porous plug experiment

Linde process

In the Linde process air is compressed and the heat of compression removed before the compressed air is passed through a nozzle. Joule-Thomson expansion takes place, cooling the air, which passes up the surrounding tube and back to the compressor to repeat the process. Eventually the air is liquefied and collected.

A gas molecule can never be seen, even under the most powerful microscope, but the scientist has developed a fairly clear picture of what it is like. He knows, for example, how the atoms that make up a molecule are bound together, and he also knows quite a lot about the internal structure of the individual atoms themselves. But of even greater practical importance is the behavior of large numbers of molecules or atoms when they come together to form a gas, liquid, or solid.


The physical properties of a substance are measured in the laboratory and from these measurements, physical laws are derived. These are macroscopic laws – they describe the properties of vast numbers of molecules or atoms in bulk. These laws are used by the scientist and engineer to help predict how the substance will behave under different conditions. They can also help confirm the scientist's theories of what processes take place on the microscopic scale. For example, the macroscopic properties of gases, the effects of changing temperature and pressure, can be studied in the laboratory and are described by the gas laws. These laws help the scientist confirm the theoretical, microscopic 'model' – the kinetic theory of gases.


According to the kinetic theory, the molecules in a gas are in constant motion, and the pressure exerted by the gas on the walls of the container is due to constant bombardment by atoms and molecules. From this theory the ordinary properties of the gases described by the gas laws can be predicted.


But there is one factor that is not taken into account in the simple kinetic theory. This is the forces of attraction existing between the gas molecules. This factor leads to inaccuracies in the gas laws, but by conducting experiments, the effects of the attraction between molecules in a gas may be studied. This was first done by James Joule and Lord Kelvin (William Thomson) in a famous demonstration which is now sometimes known as the porous plug experiment. A porous plug of absorbent cotton or silk was placed in a tube and a constant pressure difference between the two sides of the plug was established so that gas was forced through. On passing through the plug the gas expanded. The whole of the apparatus was very carefully lagged to ensure that no heat could enter or leave the tube. Such an expansion, with no heat transfer, is called an adiabatic expansion.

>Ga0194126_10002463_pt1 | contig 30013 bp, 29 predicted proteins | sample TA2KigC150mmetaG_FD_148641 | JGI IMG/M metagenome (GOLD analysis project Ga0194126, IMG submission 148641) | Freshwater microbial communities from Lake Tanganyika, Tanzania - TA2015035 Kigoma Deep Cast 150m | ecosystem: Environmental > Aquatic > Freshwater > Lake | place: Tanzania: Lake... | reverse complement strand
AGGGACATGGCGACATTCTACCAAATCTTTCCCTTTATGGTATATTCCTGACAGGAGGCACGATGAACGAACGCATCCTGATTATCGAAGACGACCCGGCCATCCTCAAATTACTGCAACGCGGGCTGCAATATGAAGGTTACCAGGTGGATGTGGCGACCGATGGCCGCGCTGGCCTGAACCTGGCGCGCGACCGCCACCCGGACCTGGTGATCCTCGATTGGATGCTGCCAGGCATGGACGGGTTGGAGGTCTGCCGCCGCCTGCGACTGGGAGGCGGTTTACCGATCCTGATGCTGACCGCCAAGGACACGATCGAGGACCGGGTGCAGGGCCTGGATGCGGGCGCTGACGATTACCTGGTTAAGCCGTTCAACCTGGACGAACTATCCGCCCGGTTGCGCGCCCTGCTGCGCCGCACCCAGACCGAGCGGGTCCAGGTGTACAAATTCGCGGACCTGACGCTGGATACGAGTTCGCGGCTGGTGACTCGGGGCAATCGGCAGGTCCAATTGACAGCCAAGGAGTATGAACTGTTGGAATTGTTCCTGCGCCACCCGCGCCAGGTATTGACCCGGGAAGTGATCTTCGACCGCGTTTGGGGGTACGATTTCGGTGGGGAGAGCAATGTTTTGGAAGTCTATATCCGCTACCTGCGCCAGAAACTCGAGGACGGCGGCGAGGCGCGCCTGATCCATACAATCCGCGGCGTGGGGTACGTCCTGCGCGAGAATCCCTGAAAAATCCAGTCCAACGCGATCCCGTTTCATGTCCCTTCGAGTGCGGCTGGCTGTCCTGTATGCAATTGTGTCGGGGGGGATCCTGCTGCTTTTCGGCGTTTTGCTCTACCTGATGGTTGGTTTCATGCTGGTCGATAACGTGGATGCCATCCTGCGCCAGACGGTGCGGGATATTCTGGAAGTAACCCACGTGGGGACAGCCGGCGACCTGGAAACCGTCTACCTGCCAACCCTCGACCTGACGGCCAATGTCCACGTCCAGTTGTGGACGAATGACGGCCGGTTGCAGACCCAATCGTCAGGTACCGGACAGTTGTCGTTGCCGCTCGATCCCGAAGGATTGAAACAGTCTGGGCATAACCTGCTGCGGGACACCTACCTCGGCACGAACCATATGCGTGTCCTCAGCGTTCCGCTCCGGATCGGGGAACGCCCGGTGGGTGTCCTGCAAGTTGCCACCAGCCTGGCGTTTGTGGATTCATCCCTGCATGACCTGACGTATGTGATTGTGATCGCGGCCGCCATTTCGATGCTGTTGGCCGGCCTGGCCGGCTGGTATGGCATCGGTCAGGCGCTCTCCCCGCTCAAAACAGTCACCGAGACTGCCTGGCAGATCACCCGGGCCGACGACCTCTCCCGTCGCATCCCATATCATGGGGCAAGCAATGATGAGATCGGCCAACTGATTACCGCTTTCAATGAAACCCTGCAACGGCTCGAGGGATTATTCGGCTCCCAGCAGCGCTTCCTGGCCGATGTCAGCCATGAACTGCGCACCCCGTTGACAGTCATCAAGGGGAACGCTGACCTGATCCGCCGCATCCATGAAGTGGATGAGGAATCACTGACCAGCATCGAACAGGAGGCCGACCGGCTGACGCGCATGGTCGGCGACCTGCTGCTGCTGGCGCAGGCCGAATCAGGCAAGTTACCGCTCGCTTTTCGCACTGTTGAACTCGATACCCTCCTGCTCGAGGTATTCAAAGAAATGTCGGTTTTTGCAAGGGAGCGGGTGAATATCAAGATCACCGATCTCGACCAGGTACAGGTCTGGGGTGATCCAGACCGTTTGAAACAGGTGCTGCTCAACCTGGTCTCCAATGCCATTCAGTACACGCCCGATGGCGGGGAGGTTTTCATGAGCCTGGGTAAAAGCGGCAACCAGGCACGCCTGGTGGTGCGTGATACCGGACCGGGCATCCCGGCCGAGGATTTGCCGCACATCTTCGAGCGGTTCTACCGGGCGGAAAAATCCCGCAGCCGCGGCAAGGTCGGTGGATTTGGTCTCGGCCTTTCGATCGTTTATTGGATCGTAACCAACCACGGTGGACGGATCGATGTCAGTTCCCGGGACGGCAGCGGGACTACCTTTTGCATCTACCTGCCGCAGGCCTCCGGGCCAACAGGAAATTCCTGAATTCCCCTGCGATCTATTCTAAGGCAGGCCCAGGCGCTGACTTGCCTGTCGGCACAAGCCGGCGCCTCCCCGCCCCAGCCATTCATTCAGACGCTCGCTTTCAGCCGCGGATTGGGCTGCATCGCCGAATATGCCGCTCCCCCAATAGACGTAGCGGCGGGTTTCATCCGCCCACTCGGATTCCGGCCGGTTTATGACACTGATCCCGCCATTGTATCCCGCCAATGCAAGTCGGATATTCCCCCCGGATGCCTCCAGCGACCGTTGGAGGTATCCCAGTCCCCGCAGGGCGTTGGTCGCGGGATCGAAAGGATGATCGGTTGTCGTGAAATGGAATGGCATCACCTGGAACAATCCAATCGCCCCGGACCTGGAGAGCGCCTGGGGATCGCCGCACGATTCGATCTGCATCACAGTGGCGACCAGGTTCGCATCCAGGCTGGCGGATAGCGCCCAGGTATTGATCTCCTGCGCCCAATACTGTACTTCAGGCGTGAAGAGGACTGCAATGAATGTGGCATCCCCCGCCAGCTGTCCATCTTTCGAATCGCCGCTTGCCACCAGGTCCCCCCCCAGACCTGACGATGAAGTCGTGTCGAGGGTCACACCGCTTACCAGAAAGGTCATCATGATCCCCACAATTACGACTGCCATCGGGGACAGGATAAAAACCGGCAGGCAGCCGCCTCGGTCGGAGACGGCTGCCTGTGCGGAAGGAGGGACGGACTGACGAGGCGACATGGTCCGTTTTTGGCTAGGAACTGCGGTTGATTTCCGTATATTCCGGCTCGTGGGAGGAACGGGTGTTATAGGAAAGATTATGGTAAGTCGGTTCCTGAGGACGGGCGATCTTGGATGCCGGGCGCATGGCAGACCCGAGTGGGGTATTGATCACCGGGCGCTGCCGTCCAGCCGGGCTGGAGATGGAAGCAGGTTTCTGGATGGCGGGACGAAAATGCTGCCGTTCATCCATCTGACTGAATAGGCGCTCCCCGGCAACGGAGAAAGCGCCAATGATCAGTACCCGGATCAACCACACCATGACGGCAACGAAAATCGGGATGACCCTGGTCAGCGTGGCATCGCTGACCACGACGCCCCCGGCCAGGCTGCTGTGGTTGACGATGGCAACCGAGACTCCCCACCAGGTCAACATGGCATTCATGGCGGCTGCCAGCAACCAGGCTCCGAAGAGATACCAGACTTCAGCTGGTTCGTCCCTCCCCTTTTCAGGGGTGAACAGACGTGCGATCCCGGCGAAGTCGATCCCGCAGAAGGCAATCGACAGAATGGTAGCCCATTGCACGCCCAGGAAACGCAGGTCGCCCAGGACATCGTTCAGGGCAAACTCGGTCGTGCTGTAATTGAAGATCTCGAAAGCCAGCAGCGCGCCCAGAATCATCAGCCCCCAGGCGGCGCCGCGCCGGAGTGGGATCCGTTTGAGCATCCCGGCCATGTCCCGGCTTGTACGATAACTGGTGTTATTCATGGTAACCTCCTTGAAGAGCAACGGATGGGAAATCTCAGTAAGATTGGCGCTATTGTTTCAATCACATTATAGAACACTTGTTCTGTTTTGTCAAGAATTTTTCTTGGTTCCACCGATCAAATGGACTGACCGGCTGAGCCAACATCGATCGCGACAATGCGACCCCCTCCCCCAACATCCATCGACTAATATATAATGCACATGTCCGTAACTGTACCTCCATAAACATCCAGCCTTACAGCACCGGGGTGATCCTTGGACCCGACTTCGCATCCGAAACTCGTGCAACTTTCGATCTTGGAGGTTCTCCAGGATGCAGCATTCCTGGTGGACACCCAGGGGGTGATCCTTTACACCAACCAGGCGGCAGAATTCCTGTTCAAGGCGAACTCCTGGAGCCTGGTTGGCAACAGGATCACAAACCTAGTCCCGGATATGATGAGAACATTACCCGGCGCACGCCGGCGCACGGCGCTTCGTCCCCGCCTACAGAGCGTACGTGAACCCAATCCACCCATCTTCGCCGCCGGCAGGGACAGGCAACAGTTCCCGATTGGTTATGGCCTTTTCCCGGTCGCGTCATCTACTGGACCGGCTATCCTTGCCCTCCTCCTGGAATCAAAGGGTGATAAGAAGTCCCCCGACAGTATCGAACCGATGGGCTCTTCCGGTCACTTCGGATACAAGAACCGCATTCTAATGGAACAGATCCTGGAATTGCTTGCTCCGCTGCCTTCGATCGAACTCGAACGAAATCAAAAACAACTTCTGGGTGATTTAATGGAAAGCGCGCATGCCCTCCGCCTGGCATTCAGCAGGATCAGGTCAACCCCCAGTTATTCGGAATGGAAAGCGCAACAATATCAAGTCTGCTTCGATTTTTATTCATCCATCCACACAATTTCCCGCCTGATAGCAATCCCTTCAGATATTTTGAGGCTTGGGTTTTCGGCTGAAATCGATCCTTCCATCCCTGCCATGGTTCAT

porous plug experiment
The gas is kept at a constant high pressure on one side of the porous plug and expands to a constant lower pressure on the other side. The molecules have to overcome forces of attraction and this produces cooling in the gas.


It was found, for most gases, that as a result of the expansion, the temperature of the gas was reduced. The explanation of the cooling is as follows. Energy is given to the gas molecules when they are compressed on the high pressure side of the plug, but they lose energy when the gas expands on the other side. The compression-expansion process can lead either to heating or cooling depending whether there is a net loss or gain in energy. In addition, energy is lost when the molecules overcome the inter-molecular forces of attraction. The drop in temperature (the Joule-Thomson effect) occurs there when there is a net loss of energy as a result of both processes.


After the original experiments, other workers repeated the experiments using more efficient porous plugs, made of earthenware and other materials. They confirmed Joule and Thomson's results, but also found that not all gases produced a cooling effect at all temperatures. Helium and hydrogen, for example, heated up when they expanded through the plug at ordinary temperatures, but cooled on expansion if they were first cooled below the inversion temperatures. This is because there is a net gain in energy at the higher temperatures (but not at lower temperatures) – the gain in energy on expanding through the plug exceeds the loss caused by expansion against intermolecular forces.